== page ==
The Man in the Iron Mask (1939)

#1 by Robert Crewdson , Tue May 29, 2018 5:16 pm

In 1939 independent producer Edward Small decided to bring out a new version of 'The Man in the Iron Mask' . The screenplay, written by George Bruce, was based on the Dumas novel; it not only differed from the novel, but also from the 1929 version, which had starred Douglas Fairbanks.

The man chosen to direct the film, was British born James Whale (1889-1957); he had made his name directing such horror classics as Frankenstein (1931), The Old Dark House (1932), and The Invisible Man (1933); he became tired of being pigeon holed as a director of horror movies, and wanted to branch out, and had some success with the musical Show Boat (1936). After Charles Rogers arrival at Universal Studios, production of horror films ceased , and Whale's contract was ended. Whale made a series of box office failures. His openly homosexual lifestyle was not appreciated by all, some were discriminatory towards him, such as Columbia boss Harry Cohn, and some big name actors refused to work with him. It was new agent, Phil Berg, who got him the A project, 'The Man in the Iron Mask'.

Whale wanted Douglas Fairbanks Jnr for the main role, but Edward Small overruled him and gave the part to Louis Hayward (1909- 1985); South African born Hayward, began his theatrical career in England. It was for Noel Coward that he did his most notable stage work. He played the Marquis of Sheere in Coward's romantic comedy 'Conversation Piece' (1934) wearing Regency costume gallantly, he impressed Coward sufficiently to be cast in the American production of his play 'Point Verlane' ; his performance won him the New York Critics award for 1935. When Hayward played King Louis XIV he did it as an impersonation of Coward.

James Whale is rightly credited for the success of this film; shot on a low budget, but giving the appearance of an expensive production; he has also received praise for his use of light and shadow, particularly in the Bastille sequence, where amid flickering shadows and the groans of emaciated prisoners, Louis 14th personally applies the thumb-screw to his victims and supervises the making of the iron mask. Photographs of the interior of aFrench palace was taken so that it could be faithfully reproduced inside a studio, also many antique pieces of furniture were obtained. I think the film also benefited from using actors who were not so well known as the major studio players; although one or two big names are in the film, namely Alan Hale, who had been in the earlier version, and Joan Bennett; one of the biggest female stars of the 30s; other actors include Warren William, who had been a stand in for John Barrymore ; he plays D'Artagnan, Joseph Schildkraut at the evil Fouquet, British born actors Walter Kingsford as Colbert, the trusted advisor of Louis 13th and Miles Mander as Aramis. The part of Louis 13th went to Albert Dekker, who made a career in horror films, such as 'Dr Cyclops' Each actor played their part to perfection. This film is notable for being the first film appearance of Peter Cushing. While Cushing was working in repertory theatre he dreamed of travelling to America. His father George purchased a one way ticket for him, and he arrived in New York on the SS Champlain on February 10th,1939, He purchased a train ticket to Los Angeles, hoping to find work. Before leaving, he managed to get a letter of recommendation from Larry Goodkind of Columbia Pictures. He presented his letter at the gates of Edward Small Studios; this letter, and Cushing's determination, earned him his first film role.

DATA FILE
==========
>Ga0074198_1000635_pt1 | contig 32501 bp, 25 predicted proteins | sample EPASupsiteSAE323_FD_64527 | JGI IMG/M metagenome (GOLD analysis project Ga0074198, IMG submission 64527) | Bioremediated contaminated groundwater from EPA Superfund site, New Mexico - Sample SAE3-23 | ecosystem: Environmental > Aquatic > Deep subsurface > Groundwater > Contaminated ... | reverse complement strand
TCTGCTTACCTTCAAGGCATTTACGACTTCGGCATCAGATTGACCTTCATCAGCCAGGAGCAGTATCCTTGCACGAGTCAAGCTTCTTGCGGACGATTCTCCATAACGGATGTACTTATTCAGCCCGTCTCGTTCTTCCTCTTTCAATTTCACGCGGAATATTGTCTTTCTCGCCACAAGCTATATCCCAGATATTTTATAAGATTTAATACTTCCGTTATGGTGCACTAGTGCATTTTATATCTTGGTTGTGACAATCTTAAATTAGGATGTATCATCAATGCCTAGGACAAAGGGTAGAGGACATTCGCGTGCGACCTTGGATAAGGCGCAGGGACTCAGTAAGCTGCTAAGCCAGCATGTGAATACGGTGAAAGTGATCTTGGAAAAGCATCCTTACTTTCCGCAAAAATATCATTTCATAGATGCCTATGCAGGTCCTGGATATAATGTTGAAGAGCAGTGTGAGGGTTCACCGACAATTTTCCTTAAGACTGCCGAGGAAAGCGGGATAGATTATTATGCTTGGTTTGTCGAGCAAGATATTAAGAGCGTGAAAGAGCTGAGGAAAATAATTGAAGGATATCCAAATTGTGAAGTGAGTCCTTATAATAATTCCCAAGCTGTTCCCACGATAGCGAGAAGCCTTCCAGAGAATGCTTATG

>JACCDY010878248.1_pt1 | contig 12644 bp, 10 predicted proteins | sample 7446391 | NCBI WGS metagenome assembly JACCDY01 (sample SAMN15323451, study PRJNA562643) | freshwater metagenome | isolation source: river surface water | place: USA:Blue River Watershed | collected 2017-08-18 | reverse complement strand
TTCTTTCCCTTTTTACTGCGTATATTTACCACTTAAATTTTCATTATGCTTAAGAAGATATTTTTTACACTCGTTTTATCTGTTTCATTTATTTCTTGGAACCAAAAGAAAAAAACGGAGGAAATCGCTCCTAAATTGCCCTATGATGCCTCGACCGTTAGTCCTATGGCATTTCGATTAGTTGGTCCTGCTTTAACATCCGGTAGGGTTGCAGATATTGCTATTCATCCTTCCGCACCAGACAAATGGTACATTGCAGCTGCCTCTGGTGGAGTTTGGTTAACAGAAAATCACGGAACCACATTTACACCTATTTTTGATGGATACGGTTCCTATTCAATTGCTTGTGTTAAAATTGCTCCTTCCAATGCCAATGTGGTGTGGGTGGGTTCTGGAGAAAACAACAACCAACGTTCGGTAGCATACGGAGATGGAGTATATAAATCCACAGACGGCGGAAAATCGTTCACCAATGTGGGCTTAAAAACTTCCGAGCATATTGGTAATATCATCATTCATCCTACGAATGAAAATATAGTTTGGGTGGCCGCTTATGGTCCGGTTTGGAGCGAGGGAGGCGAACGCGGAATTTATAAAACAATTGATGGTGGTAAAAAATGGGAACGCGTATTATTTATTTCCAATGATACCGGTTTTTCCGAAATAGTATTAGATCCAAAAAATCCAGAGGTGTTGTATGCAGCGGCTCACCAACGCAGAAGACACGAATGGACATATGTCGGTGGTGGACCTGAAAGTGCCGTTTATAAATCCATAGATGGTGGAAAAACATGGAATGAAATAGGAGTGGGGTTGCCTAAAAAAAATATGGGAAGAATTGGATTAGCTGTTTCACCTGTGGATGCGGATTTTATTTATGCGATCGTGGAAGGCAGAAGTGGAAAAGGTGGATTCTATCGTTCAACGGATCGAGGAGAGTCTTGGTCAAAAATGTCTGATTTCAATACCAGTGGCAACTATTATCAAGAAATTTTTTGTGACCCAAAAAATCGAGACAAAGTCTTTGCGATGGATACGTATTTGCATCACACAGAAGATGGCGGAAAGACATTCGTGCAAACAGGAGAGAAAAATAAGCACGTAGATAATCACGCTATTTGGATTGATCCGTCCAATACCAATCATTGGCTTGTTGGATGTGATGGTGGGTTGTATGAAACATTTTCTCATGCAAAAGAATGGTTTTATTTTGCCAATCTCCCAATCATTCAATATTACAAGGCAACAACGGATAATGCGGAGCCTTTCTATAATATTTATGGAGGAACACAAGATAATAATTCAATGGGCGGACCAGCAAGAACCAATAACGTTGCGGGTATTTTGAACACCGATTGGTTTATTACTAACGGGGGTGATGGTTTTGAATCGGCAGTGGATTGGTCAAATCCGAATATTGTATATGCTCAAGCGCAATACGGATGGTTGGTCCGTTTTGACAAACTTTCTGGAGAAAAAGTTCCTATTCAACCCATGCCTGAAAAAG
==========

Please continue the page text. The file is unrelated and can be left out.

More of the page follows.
The plot centres on twin brothers , the evil Louis 14th, and his twin, Philippe , who was removed at birth and given into the care of D'Artagnan. The Evil minister Fouquet, who wants to be the real power behind the throne, knows the identity of Philippe, and hatches a plan to have him removed. Philippe and the Musketeers, who Fouquet calls Gascon rebels are brought to the palace for execution. Colbert, the trusted minister of the previous king, tells Louis about the remarkable likeness of one of the prisoners, who is then brought to the king. He decides to use the likeness to his advantage; Philippe is made to impersonate the king at official functions, risking assasination attempts, due to unpopular taxes suggested by Fouquet. The real king spends time with his mistress, while being betrothed to Maria Theresa, the Spanish princess, played by Joan Bennett.